If you think that’s weird, then get a load of this. Many investors are now buying out living persons Life Insurance, and then hoping that said person dies soon so the investors can collect. I ask you, what is the world coming to?
The cold, dead, invisible hand of the market?
billionaire-vs-billionaire kaiju battles
I hate to say it, but the practice of viatical settlements is decades old. There is a plus side: terminal patients can get some cash while they’re alive to throw one last party. Also, the practice is now heavily regulated, and requires licensing and accountability. It’s still ghoulish, but when did that ever stop us?
I believe this was a thing back in the early days of the AIDS epidemic. Andrew Sullivan defended the practice, if I’m not mistaken.
Yes, that’s where it started and I have no idea about Sullivan. Is he one of those people that if they like an idea it must be bad?
“Is he one of those people that if they like an idea it must be bad?”
I wouldn’t say that, but his endorsement is not automatically a point in favor.
Yup. See also reverse mortgages: paying old people to live in their houses until they croak or get so sick they have to move out.
Ghoulish from a certain perspective, but really not any more ghoulish than buying a life insurance policy in the first place, or buying a house sold by someone’s estate.
Comparing this to older traditions sort of misses a lot of context: money pressure is so much worse now than it used to be. In a similar way, gas frackers defend their practice as having gone on for decades, which conveniently obscures how much more pressure they can bring to bear these days, creating much more profit and chaos.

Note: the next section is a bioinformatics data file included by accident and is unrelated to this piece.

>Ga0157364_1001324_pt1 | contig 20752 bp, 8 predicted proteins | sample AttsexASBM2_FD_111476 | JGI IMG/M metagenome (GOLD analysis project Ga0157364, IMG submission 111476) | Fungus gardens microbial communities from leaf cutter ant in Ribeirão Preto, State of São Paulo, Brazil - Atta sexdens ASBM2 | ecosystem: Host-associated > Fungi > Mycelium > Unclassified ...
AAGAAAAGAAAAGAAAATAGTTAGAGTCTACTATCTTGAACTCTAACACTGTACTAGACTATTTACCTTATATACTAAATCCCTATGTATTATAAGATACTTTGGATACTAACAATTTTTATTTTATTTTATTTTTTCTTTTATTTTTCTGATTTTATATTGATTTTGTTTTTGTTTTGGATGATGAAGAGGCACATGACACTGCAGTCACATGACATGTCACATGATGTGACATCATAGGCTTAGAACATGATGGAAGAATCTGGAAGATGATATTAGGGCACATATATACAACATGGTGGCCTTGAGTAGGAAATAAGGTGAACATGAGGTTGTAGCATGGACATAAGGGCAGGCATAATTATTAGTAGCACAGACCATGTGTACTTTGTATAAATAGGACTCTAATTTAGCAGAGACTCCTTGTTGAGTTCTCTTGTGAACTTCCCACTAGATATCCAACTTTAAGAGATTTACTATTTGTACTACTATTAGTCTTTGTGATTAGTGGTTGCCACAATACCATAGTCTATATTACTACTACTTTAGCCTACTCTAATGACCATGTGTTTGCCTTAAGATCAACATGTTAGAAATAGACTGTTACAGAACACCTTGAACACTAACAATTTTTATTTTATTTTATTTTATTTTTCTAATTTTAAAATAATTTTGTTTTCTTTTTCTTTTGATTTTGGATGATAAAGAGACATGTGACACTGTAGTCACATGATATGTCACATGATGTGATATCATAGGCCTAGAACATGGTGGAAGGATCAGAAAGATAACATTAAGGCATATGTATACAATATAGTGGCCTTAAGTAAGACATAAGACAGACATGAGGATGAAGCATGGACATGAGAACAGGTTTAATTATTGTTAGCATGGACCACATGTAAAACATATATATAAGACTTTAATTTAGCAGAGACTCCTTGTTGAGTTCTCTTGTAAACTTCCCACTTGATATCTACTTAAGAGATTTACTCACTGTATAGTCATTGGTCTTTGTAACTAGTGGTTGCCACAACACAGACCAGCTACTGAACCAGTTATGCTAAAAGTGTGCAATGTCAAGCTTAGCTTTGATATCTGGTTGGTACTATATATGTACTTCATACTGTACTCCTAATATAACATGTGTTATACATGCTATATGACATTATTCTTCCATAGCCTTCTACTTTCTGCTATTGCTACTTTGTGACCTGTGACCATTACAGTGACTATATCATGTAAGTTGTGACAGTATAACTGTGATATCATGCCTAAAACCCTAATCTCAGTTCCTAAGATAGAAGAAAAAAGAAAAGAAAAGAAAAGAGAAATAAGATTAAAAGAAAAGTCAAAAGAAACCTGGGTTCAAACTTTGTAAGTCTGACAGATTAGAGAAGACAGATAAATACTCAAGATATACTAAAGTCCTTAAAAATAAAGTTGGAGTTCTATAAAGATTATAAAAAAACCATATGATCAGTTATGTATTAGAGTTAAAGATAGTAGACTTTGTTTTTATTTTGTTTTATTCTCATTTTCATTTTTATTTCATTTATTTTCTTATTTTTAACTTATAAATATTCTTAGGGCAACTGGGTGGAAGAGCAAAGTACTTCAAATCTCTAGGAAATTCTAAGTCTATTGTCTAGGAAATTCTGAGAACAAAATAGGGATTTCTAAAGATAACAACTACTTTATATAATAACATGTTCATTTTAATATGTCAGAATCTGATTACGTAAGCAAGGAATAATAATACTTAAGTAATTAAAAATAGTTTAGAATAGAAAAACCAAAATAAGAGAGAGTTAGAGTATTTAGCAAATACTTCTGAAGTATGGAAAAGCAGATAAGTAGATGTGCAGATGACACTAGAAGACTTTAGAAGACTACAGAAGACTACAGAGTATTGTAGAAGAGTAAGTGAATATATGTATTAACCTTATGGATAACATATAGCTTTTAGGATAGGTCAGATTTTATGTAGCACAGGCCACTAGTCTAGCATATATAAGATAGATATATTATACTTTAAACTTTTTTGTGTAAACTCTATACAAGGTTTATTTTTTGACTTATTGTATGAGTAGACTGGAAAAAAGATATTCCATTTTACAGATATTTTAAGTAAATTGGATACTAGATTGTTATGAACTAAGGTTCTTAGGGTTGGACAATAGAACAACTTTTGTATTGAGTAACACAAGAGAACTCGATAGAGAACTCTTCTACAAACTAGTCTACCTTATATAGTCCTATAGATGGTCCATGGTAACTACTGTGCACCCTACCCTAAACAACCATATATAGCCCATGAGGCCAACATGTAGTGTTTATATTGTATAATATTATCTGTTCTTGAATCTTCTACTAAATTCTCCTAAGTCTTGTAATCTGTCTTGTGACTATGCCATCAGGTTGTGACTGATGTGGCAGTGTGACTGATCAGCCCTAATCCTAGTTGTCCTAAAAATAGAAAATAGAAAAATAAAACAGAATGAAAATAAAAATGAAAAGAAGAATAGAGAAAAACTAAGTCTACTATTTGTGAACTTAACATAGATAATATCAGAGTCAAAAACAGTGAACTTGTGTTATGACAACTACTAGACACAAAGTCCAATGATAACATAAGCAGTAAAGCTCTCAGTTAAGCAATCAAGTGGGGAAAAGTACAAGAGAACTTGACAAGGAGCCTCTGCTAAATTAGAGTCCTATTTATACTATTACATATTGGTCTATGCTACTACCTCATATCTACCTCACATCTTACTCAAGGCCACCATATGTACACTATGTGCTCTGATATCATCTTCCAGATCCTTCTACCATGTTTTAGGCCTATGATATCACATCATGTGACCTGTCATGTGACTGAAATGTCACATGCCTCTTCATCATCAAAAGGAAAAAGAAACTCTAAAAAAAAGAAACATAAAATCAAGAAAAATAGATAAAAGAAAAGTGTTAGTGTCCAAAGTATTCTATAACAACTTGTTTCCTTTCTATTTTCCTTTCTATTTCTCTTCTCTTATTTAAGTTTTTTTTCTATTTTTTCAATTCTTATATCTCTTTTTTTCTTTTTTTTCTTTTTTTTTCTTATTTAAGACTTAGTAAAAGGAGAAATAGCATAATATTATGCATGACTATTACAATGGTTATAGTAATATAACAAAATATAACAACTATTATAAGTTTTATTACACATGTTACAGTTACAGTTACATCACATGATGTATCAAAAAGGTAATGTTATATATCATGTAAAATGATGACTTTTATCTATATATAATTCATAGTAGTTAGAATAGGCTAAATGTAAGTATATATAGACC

I’m trying to find a way to imagine this trending away from the evil and towards the good. It’s a tough sell. While this might offer a way for many concerned citizens to crowdsouce a beneficial ruling, it is every bit as likely to reward nefarious motives. You could argue that nefarious motives already have plenty of profit potential already, and John q public is more likely to take advantage of this, but it’s just as likely that big money interests will use this to nudge the courts in their preferred direction, by backing, say, slum lords and sweat shop owners.
If there’s merit to the idea of getting money out of electoral politics, then it should be just as valid an idea to get it out of the judicial branch as well. (And the civil forfeiture of the executive branch are already a known problem)
The sport of the future. ESPN will breathlessly cover McNikeSofts season ahead and whether if will finally defeat its age-old adversary DisSony.
Larry Lessig talks about fights being fought on four fronts: markets, code, law and norms.
But not building plausible electoral coalition. That’s not a front on which to fight. Because reasons.
This topic was automatically closed after 5 days. New replies are no longer allowed.